Aliens: Colonial Marines was one of the most highly anticipated games of 2013, promising a triumphant return to not only the Alien series but even to the planet of LV-426. The first-person shooter was set to offer fans of the sci-fi franchise a detailed and terrifying sequel to James Cameron’s Aliens. Gamers fell in love with early gameplay footage, offering would-be players a brief glimpse at the horrors remaining in the ruins of the Hadley’s Hope colony.
Unfortunately, Aliens: Colonial Marines was a failure in almost every way. The game was released as a broken mess, with barely-functioning AI, tedious levels, and a story that many fans saw as an insult to the in-depth lore of the Aliens franchise. Aliens: Colonial Marines also included one of the worst examples of apparent gameplay footage use in promotional videos. The title gained a level of unwanted notoriety when players noticed the game’s graphical fidelity was several levels lower than what had been promised in earlier footage.
Fans were rightly angry about the release, and a pair of disgruntled gamers decided to take both Gearbox Software and SEGA to court over the matter, citing that Aliens: Colonial Marines was falsely advertised in the run-up to its release. Developer Gearbox Software, however, can now breathe a sigh of relief. According to court documents obtained by Polygon, the plaintiffs in the case have now agreed to drop Gearbox from the lawsuit.
Gearbox Software has maintained that, as a contractor, it was not responsible for the marketing campaign or the content of the title, and that responsibility for both instead lay with publisher SEGA. Although Gearbox head Randy Pitchford once referred to the footage in question as “actual gameplay,” the attorneys for the gamers in question have accepted that the developer will be dropped from the case. Although there is no specific reason why the plaintiffs have agreed to this action, it appears as though the attorneys are now focusing on reaching a settlement with publisher SEGA.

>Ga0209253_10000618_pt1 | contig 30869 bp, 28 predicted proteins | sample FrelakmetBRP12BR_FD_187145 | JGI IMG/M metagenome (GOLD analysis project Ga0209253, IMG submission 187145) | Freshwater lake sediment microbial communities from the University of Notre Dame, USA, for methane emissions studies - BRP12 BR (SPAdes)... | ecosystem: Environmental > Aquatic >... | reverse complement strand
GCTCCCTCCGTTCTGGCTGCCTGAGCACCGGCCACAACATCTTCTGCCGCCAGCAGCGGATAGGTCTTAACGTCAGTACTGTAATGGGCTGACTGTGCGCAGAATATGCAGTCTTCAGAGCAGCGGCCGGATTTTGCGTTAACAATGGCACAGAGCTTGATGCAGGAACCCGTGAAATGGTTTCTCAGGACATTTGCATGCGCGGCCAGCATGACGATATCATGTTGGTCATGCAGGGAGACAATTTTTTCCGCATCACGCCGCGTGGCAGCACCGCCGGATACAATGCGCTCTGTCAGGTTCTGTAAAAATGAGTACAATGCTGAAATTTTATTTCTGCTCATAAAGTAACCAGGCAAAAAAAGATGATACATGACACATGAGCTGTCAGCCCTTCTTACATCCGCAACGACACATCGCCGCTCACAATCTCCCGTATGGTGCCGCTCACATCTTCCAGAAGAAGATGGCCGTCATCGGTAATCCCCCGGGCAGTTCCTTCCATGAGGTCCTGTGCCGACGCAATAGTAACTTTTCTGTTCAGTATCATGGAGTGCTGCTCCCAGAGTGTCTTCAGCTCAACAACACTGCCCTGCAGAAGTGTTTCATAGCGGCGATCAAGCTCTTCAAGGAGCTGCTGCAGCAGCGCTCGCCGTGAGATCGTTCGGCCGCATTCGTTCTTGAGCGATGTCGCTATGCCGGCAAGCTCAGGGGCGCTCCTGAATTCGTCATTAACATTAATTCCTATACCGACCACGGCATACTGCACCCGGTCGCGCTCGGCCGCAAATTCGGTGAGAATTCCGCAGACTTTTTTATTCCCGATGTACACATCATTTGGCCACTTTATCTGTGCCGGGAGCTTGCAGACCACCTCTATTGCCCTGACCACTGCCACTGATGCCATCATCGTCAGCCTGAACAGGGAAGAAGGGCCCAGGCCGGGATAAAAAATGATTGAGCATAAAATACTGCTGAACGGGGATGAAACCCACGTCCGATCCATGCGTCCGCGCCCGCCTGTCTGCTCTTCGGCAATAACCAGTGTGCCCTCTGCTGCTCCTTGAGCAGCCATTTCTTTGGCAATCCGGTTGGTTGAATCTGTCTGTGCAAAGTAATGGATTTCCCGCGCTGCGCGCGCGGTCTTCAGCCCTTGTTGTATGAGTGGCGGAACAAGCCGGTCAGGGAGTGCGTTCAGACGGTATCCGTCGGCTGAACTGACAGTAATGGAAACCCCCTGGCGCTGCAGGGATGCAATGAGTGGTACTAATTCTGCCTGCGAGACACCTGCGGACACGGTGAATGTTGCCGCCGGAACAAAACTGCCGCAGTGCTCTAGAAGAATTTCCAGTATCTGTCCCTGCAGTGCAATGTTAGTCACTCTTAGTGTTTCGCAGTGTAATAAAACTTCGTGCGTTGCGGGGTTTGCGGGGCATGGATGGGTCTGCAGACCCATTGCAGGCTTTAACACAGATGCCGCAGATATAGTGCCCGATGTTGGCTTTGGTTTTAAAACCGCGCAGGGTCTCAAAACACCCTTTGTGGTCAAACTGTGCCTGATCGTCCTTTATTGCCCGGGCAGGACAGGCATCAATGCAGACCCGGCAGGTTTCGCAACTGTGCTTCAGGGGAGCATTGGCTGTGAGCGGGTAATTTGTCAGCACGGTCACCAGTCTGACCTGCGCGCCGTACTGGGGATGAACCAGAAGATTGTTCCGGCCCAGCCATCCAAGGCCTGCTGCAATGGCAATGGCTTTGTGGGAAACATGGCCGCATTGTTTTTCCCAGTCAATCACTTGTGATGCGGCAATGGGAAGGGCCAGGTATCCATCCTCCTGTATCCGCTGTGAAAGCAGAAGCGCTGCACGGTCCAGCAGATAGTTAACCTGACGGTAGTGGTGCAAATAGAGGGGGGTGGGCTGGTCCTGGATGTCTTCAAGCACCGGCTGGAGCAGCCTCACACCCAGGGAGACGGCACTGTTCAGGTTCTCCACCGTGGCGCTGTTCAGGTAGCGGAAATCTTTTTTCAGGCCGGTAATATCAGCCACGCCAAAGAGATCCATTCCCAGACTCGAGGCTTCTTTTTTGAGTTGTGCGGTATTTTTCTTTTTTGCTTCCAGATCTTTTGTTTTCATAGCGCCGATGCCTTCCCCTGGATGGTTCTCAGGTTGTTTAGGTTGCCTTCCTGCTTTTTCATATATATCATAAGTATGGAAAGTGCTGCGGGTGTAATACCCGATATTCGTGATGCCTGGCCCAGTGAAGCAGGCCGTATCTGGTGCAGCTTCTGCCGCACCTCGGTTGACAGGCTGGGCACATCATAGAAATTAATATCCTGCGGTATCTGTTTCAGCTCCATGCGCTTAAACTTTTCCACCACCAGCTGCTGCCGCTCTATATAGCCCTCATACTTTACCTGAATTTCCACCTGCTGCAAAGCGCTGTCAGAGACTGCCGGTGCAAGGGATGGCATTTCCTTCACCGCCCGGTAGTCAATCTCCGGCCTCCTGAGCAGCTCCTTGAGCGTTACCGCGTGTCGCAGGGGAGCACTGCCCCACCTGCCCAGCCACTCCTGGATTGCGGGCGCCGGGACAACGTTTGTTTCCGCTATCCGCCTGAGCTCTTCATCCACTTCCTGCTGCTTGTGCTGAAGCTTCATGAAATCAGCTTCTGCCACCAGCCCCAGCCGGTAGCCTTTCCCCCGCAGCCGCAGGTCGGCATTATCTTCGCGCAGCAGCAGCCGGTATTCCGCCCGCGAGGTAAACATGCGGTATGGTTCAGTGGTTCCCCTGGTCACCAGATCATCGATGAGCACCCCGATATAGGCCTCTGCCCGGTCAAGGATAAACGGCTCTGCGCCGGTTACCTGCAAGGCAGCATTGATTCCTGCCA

One reason why the plaintiffs may have been forced to agree to Gearbox being dropped from the suit is that the lawsuit has lost its class status. The suit had infamously reached the heights of $1.25 million pursued in damages, with the attorneys looking to bring compensation to every US citizen who purchased a copy of the game. However, the suit has now lost its class action status, with District Judge James Donato stating that definition of those covered by the suit was not specific enough, as it would be difficult to prove which customers had been misled by the advertisements in question.
As it stands, the plaintiffs will now have to decide on whether to proceed with the action against SEGA. The suit itself now stands on weaker footing, however, as it only represents the two gamers who initially proceeded with legal action. With the Aliens: Colonial Marines debacle now dragging on for over two years, it looks as though this better-left-forgotten title will continue to hang around for a while longer yet.